‘Learn to Say No’: Lexy Dobbin Reflects on Her First Year in Business (Opinion)
Today marks my one year anniversary in business.
One year as Alexia Dobbin Enterprises moving with the times, developing a company from scratch, learning hard lessons, developing concepts, creating strategies, and keeping clients, managers, executives and employees excited and encouraged to never give up – no matter what the world throws at them.
Today I sit here on my one year anniversary as not only a woman in business, but as a woman who started a talent and partnerships company with nothing, and in the midst of a global pandemic.
I worked every single day during lockdowns in Australia, totalling nine months over two isolating years. Most people watched Netflix, got paid time off work, got some government support, or hung out with their families. I didn’t have these options.
I had musicians, athletes, big corporation CEOs, former employees, managers, and industry peers seek my help, my services, my inspiration, my advice, and my expertise to help keep them afloat and inspired. I turned up every single day because I didn’t know how to say ‘no’ to people with dreams and people I cared about, and in return thought cared about me.
Due to this, I scaled my business far too quickly. I failed at things, I put my clients before myself, I burnt out (I still am), and I learnt just how expensive legal fees are in order to protect yourself, your assets, your intellectual property but most importantly your peace.
Over the last 12 months I’ve learned a lot of hard lessons, but most of all I’ve realised my worth. Every email, every client call or text, every Zoom request and every opportunity to help someone stay creative and passionate about this industry, I turned up for. That was until I realised this industry needs a major reboot on how people, behind the scenes, should be treated and valued.
Over the past year, I’ve had multiple clients take advantage of me, hold paychecks over my head, use and belittle myself and my team and manipulate me. Some have also had the audacity to say that my services, my relationships, my global industry experience, my connections, my creativity and most importantly that because my words (which 100% of the time are engaged directly by the client not the other way round) aren’t tangible – they shouldn’t have to pay for the service.
I want to sit here and say with urgency the industry needs to be educated on the value of executive input to the day to day contribution to teams and artist-driven projects. In the same way that we don’t question the cost an Uber to get from A to B, talent should do the same for those on their team.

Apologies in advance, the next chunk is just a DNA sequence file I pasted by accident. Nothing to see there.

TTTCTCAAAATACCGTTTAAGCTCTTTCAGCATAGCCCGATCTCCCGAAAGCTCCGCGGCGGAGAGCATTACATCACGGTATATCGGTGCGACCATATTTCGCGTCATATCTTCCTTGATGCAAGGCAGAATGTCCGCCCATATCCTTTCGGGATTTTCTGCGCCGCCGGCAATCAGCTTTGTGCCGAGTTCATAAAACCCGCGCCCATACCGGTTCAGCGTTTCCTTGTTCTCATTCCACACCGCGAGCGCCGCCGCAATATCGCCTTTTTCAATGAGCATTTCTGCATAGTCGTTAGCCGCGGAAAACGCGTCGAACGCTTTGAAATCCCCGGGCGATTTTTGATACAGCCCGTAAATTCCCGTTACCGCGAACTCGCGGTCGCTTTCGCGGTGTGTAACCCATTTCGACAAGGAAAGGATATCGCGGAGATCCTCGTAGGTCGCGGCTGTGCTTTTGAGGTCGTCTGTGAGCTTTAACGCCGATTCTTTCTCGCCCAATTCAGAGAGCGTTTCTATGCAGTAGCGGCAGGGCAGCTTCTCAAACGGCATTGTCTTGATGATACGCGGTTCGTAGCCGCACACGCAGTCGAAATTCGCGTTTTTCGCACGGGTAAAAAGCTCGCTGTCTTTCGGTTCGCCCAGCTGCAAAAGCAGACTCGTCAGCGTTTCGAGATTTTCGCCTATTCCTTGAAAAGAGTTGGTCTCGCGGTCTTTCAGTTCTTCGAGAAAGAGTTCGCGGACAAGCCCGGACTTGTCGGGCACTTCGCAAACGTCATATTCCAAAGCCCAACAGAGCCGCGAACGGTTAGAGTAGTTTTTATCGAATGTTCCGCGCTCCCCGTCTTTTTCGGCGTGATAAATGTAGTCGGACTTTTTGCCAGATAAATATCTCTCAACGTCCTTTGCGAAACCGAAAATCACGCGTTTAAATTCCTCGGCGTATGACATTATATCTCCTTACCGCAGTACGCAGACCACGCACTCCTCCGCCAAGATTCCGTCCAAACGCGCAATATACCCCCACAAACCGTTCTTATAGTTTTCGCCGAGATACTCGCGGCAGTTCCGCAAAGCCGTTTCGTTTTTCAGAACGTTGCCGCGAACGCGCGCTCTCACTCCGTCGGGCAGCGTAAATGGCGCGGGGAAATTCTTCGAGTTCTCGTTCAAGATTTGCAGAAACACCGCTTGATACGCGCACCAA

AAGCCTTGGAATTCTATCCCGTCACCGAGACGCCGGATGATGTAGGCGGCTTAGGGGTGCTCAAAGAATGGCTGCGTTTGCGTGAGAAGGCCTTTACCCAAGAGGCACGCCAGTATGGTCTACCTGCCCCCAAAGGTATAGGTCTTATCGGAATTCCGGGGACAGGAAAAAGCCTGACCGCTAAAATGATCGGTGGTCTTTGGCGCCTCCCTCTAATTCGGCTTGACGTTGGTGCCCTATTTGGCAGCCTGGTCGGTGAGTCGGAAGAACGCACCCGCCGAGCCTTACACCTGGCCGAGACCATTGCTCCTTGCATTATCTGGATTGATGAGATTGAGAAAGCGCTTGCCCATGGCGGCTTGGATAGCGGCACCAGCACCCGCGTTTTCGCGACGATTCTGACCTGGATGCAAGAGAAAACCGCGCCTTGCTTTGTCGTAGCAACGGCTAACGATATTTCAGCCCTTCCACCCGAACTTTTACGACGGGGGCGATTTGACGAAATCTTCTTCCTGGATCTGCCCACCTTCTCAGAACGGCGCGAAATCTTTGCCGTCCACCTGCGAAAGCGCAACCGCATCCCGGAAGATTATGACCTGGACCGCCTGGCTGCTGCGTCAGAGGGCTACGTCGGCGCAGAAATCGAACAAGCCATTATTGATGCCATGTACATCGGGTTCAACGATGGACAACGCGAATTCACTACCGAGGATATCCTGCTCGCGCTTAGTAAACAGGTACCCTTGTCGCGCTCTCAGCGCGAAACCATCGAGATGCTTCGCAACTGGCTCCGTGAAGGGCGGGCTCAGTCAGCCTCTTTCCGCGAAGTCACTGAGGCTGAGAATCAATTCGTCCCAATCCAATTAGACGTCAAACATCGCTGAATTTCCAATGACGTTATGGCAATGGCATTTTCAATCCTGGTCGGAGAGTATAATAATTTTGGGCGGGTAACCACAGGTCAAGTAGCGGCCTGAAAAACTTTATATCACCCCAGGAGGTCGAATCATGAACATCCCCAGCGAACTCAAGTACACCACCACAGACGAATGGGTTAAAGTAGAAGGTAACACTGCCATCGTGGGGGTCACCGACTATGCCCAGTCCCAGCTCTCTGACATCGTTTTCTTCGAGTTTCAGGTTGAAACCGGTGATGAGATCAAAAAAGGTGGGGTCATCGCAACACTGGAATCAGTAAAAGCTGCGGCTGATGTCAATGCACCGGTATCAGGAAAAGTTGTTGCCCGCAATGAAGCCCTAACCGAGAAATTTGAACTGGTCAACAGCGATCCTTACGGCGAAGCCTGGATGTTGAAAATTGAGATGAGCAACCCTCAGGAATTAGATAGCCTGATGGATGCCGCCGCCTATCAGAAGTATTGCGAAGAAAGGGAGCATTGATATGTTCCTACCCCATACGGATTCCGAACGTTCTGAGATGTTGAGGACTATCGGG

In today’s age we are far too accessible and I wholeheartedly believe that the entertainment industry needs to normalise not responding to texts, not answering every call, not responding to emails within 20 minutes, without someone following up and then blowing up on Instagram – unless urgent, but even then 000 is the number.
I’ve finally started saying to clients, ‘If you don’t email it, it does not get done. If you don’t pay for my time, you are not a client.’ Why? Last time I checked clients don’t pay hourly, they don’t pay for your phone and they damn well don’t pay to interfere with your peace or to prioritize their careers over your own health and family.
By no means do I intend for this article to come across negatively, but I do want to take a strong stance to encourage change for those behind the scenes so we can be used to the best of our abilities.
Imagine being an artist and while you’re trying to perform on stage, your phone, your texts, your emails, your Instagram DMs, your WhatsApp and your headspace are constantly being invaded – you wouldn’t be able to perform to the best of you ability. So why does this not apply to those working behind the scenes?
Call me old school, but I truly have realised in my first year in business the power of saying ‘no’. No, I am not available at the drop of a hat. No, I am not jumping on a Zoom or consulting on a call and giving away my “talent” for free anymore. And, no, if you don’t respect my boundaries and pay your bills on time my business, my bank account and my sanity do not need you as a client – nor do they want you.
Burnout is too present in this industry and if someone doesn’t stand up and encourage change for the people behind the scenes, so they can best serve, I guarantee it will be an industry with one of the highest turnover rates. People are not designed to function around the clock.
I started a business that made more profit than loss in one of the world’s most damaged industries due to this pandemic. For the first time in my entire career, I fear no one. I finally stand behind my values and I know that the world can throw your plans upside down within a second, people you trust can walk all over you, and take advantage of you.
Even when you’re at breaking point, know that you can come out stronger, more gracious, more powerful and, most of all, more successful and honest than the people who you once looked up to.
If this article inspires just one person who is considering quitting or closing down their own small business because it’s become too hard and they can’t seem to catch a break? Please, don’t give up. Want to quit completely? Please don’t! I’m saying this because I’ve been there, I’m still here, and I’ve considered all the above. You just need to be less accessible and learn to say no.
This letter is to any female or male executive wanting to start their own business: Please so it, but you simply must go into it reminding yourself that you and your team come first – not your clients.
Here’s to another year of Alexia Dobbin Enterprises not breaking rules, but making them (all whilst telling people where to go when they deserve it).
This article originally appeared on The Industry Observer, which is now part of The Music Network.